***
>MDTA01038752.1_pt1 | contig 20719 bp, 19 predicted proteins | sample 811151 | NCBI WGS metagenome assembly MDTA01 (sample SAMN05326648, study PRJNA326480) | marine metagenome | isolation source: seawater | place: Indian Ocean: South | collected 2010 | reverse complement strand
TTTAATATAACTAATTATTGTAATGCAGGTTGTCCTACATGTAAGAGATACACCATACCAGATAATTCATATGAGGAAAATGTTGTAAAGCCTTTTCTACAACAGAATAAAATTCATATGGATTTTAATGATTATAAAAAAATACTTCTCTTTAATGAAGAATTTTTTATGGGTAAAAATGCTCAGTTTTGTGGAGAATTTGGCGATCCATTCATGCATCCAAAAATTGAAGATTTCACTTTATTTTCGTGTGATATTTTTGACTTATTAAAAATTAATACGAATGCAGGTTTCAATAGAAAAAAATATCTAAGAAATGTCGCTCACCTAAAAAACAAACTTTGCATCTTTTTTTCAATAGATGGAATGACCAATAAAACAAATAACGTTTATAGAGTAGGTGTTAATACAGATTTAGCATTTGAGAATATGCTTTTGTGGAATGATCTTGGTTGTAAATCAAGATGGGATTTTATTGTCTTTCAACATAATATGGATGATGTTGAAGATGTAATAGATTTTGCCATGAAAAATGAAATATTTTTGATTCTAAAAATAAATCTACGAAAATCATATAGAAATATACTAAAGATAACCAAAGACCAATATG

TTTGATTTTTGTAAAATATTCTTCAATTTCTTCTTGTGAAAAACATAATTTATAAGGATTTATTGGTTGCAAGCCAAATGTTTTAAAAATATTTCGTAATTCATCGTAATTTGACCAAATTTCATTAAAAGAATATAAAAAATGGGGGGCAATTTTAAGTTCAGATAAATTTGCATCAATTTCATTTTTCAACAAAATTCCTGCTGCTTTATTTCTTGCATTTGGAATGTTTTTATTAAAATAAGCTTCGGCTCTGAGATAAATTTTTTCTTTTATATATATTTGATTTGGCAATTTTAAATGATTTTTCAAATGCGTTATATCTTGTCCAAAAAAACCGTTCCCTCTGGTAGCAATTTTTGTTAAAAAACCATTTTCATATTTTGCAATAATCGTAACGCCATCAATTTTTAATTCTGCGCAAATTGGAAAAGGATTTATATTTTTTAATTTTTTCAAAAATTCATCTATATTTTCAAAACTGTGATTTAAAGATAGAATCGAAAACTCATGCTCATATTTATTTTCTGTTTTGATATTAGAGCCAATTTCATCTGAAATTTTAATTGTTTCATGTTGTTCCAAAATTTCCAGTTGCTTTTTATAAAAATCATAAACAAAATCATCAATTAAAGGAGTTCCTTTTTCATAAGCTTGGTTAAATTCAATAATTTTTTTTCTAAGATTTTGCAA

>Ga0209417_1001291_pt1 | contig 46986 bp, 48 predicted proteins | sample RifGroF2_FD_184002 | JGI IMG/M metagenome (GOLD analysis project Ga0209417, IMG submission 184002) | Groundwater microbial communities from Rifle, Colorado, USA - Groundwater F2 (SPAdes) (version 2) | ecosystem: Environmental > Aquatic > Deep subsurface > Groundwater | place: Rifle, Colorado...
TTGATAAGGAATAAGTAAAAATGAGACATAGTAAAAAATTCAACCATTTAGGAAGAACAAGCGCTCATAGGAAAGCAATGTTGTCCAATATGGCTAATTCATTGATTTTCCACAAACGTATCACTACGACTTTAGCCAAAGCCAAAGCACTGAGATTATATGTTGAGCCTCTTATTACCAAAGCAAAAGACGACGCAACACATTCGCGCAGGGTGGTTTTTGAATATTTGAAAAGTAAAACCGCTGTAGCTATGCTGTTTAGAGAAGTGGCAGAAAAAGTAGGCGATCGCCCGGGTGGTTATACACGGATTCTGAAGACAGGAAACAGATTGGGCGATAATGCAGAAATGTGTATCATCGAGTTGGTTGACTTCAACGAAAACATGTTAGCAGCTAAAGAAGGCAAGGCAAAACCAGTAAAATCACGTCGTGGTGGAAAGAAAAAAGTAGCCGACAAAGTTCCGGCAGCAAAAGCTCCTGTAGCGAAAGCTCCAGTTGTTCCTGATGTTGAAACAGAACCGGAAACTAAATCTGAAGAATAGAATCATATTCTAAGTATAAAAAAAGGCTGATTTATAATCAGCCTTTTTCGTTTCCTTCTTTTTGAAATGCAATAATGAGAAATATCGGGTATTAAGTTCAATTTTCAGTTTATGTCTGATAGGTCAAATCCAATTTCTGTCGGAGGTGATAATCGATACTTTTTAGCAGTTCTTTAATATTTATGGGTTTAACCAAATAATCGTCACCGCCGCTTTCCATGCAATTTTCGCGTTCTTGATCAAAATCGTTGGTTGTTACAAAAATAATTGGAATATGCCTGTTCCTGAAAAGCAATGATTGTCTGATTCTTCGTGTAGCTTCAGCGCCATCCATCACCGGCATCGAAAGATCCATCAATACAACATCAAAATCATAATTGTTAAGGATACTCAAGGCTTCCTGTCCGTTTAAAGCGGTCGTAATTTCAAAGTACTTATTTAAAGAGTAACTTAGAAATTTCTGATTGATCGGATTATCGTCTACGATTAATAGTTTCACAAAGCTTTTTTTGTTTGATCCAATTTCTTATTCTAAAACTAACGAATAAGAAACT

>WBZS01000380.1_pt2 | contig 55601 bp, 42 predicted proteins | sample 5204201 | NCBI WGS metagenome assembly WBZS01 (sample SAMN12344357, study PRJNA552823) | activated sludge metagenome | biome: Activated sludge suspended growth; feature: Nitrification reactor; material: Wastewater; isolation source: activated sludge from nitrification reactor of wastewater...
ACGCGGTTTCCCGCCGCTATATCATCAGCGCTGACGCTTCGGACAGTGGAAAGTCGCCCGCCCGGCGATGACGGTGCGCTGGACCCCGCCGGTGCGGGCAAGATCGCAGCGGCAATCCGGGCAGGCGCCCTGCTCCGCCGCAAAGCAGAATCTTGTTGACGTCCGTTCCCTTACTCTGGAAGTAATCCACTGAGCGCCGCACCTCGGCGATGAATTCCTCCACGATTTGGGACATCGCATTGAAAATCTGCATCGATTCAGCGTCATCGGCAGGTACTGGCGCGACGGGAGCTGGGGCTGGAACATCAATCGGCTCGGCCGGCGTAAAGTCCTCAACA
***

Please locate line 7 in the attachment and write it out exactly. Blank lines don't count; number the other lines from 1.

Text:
ACGCGGTTTCCCGCCGCTATATCATCAGCGCTGACGCTTCGGACAGTGGAAAGTCGCCCGCCCGGCGATGACGGTGCGCTGGACCCCGCCGGTGCGGGCAAGATCGCAGCGGCAATCCGGGCAGGCGCCCTGCTCCGCCGCAAAGCAGAATCTTGTTGACGTCCGTTCCCTTACTCTGGAAGTAATCCACTGAGCGCCGCACCTCGGCGATGAATTCCTCCACGATTTGGGACATCGCATTGAAAATCTGCATCGATTCAGCGTCATCGGCAGGTACTGGCGCGACGGGAGCTGGGGCTGGAACATCAATCGGCTCGGCCGGCGTAAAGTCCTCAACA